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Strava removes segment features for free users

Peter Stuart
18 May 2020

Segment analysis and leaderboard will be only available to subscribers amid landmark changes to fitness app

Strava’s segment leaderboard and segment analysis features will only be available for paid subscribers, as part of a significant overhaul of the training and fitness app which begins today.

This change will mean that from 6pm this evening Strava users must subscribe to view the overall leaderboard, to compare a segment result with any other user, to compare previous efforts or to enjoy segment analysis.

Free users will continue to see their time and the detail screen for segments they have completed, receive achievements for fastest times on a segment (but not view previous times) and see the overall all-time top 10 leaderboard. Free users can also continue to create segments but will have no access to the overall leaderboard on that segment.

‘We’re moving some free things to the paid side,’ says Strava’s UK Lead Simon Klima. ‘Segment leaderboards will be going into the subscription, but just to be clear – segments will still be free for everyone. Competing on segments and analysing them is going to be part of the paid subscription, though.’

Klima describes the change as, ‘Quite fundamental.’ He adds, ‘We’re a small company, we’re still not profitable and we do need to make these changes.’

It comes alongside a considerable revision to Strava’s subscription model.

Summit gone - new subscription package

Where previously users could opt for Safety, Training and Analysis packages, or all three combined within the Summit subscription for £6.99, there will now be only one subscription priced at £4 per month.

The ‘Summit’ brand itself is also disappearing and instead, Strava will be a binary choice between subscription and free.

There are numerous updates that accompany the shift. The Summit tab will change to a ‘Training’ tab with detailed training metrics and there will be a combined key Weekly Intensity and Monthly Fitness figures to track broad training improvements.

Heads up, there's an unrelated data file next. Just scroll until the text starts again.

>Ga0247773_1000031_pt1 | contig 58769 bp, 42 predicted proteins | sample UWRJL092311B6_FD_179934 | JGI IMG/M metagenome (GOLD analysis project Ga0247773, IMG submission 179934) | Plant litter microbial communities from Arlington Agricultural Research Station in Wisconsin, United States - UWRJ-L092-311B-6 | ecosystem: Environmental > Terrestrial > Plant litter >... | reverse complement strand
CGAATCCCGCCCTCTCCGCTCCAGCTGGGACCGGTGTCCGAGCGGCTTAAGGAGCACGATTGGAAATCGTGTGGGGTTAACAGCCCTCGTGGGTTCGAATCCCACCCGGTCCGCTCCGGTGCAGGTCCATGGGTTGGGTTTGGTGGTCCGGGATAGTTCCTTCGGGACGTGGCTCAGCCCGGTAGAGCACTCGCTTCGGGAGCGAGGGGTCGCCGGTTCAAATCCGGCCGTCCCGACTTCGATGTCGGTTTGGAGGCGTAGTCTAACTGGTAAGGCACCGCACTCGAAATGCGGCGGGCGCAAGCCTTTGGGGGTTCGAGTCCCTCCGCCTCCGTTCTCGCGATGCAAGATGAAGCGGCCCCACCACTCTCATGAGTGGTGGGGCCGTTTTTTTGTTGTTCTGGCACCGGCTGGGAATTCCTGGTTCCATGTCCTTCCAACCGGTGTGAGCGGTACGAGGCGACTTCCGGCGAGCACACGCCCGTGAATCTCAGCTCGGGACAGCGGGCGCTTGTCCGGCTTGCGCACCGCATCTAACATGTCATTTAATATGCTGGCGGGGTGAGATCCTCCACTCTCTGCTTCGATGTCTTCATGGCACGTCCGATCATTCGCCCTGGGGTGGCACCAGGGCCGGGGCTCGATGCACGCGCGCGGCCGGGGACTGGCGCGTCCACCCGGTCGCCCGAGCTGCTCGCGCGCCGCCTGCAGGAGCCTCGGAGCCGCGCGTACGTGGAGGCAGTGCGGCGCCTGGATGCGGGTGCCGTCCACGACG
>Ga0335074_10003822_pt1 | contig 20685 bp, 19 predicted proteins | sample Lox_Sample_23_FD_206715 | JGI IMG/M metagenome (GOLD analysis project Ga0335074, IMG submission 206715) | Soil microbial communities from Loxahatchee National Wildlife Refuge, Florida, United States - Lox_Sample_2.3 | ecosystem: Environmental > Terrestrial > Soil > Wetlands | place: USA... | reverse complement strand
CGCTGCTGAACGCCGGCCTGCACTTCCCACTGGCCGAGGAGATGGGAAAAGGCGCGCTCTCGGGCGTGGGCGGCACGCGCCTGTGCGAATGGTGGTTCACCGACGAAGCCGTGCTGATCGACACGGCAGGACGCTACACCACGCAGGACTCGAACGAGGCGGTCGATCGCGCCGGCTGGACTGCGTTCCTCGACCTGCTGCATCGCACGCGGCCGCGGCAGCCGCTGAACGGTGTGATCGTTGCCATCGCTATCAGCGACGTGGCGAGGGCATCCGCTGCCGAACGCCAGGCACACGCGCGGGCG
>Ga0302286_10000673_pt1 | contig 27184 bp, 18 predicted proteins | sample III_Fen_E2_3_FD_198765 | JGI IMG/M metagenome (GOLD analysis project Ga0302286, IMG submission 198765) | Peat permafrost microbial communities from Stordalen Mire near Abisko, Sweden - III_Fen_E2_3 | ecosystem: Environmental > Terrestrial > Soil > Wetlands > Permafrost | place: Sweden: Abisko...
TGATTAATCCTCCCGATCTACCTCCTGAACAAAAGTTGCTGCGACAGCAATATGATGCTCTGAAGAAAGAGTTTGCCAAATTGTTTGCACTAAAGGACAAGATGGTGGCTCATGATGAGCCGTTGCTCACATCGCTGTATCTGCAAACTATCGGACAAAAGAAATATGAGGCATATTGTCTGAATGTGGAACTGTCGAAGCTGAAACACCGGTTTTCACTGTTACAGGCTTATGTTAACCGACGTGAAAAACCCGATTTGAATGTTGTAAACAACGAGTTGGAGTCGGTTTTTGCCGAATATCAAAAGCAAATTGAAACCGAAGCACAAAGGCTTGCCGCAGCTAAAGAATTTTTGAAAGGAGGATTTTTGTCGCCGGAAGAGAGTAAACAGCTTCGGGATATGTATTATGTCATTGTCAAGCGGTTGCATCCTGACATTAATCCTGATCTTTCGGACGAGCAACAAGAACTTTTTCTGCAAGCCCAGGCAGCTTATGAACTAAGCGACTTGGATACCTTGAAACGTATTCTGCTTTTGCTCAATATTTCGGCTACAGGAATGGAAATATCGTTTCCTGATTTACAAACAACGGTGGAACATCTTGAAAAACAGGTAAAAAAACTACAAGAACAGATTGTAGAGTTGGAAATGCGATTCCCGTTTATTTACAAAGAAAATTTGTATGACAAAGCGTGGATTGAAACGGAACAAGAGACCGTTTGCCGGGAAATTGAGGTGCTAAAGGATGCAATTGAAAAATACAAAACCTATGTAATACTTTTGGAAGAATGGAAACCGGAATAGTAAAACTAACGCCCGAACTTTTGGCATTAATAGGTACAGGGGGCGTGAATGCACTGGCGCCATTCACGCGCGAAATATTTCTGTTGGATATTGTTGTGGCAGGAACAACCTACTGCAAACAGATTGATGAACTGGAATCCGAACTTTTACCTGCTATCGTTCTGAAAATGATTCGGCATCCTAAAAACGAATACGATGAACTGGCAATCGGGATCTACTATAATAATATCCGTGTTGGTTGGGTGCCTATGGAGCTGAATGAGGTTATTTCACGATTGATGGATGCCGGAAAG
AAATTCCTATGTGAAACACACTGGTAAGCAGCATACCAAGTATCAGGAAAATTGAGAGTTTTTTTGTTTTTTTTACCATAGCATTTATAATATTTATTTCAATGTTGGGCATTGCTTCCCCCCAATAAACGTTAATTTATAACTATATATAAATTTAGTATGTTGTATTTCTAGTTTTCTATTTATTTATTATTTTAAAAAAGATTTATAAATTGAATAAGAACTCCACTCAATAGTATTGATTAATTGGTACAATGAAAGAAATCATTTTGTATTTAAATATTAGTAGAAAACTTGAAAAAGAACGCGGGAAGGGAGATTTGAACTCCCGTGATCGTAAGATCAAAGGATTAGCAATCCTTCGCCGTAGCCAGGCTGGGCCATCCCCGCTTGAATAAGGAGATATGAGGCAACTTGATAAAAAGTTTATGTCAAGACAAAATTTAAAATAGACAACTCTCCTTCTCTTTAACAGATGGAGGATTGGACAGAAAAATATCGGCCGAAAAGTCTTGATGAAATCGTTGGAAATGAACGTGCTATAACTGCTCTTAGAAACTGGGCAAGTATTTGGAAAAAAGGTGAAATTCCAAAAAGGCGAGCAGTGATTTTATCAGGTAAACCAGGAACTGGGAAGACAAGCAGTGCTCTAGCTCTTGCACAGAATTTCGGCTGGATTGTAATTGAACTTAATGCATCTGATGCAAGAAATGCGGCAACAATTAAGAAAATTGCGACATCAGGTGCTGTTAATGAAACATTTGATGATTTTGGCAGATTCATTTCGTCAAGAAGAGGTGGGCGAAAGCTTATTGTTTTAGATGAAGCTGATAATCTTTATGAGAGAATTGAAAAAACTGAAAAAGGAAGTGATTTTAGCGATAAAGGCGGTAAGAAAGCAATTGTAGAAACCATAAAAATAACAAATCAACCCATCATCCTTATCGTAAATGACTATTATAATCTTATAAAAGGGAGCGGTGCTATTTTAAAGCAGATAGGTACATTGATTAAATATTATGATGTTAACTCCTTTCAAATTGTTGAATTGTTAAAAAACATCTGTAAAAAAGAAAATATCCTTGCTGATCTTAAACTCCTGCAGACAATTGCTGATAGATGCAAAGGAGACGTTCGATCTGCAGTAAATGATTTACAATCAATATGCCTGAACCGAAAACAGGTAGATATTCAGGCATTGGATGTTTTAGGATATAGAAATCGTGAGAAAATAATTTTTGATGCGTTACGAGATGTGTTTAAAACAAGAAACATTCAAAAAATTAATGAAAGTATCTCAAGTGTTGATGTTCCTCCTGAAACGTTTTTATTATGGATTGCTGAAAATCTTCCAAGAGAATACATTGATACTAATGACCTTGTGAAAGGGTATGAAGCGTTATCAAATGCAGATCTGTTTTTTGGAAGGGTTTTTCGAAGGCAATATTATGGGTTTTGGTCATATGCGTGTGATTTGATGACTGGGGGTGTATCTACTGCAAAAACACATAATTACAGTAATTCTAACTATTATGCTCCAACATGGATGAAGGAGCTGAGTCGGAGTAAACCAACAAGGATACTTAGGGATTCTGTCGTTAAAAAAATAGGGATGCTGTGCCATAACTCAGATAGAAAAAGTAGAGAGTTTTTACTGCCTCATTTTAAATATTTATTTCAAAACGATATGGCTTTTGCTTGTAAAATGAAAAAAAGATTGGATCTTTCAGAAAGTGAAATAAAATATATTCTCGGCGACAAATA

Perhaps most significant will be a considerable update to Strava’s Routes platform, though, which will see a route-building platform similar in nature to competitors such as Komoot. Routes will detail terrain type and use Strava’s vast user data to recommend routes for different cycling disciplines.

The Routes platform uses OpenStreetMap, similar to Komoot, and offers three base maps – OSM, standard and satellite. The routes can be exported as TCX or GPX files for use with a GPS computer device.

‘We want to provide as much value as possible,’ says Klima, ‘and we don’t want users to feel compelled to build their routes somewhere else.’

Strava clearly sees the changes as a considerable landmark for the brand’s focus and business model. ‘Our plan puts subscription at the centre of Strava,’ say co-founders Mark Gainey and Michael Horvath in a letter to Strava users.

‘Rest assured that we will always offer a version of Strava for free, and you belong in this community whether you subscribe or not,’ Gainey and Horvath add.

In a first for the brand, Strava will be offering a 60-day free trial for all current free users.

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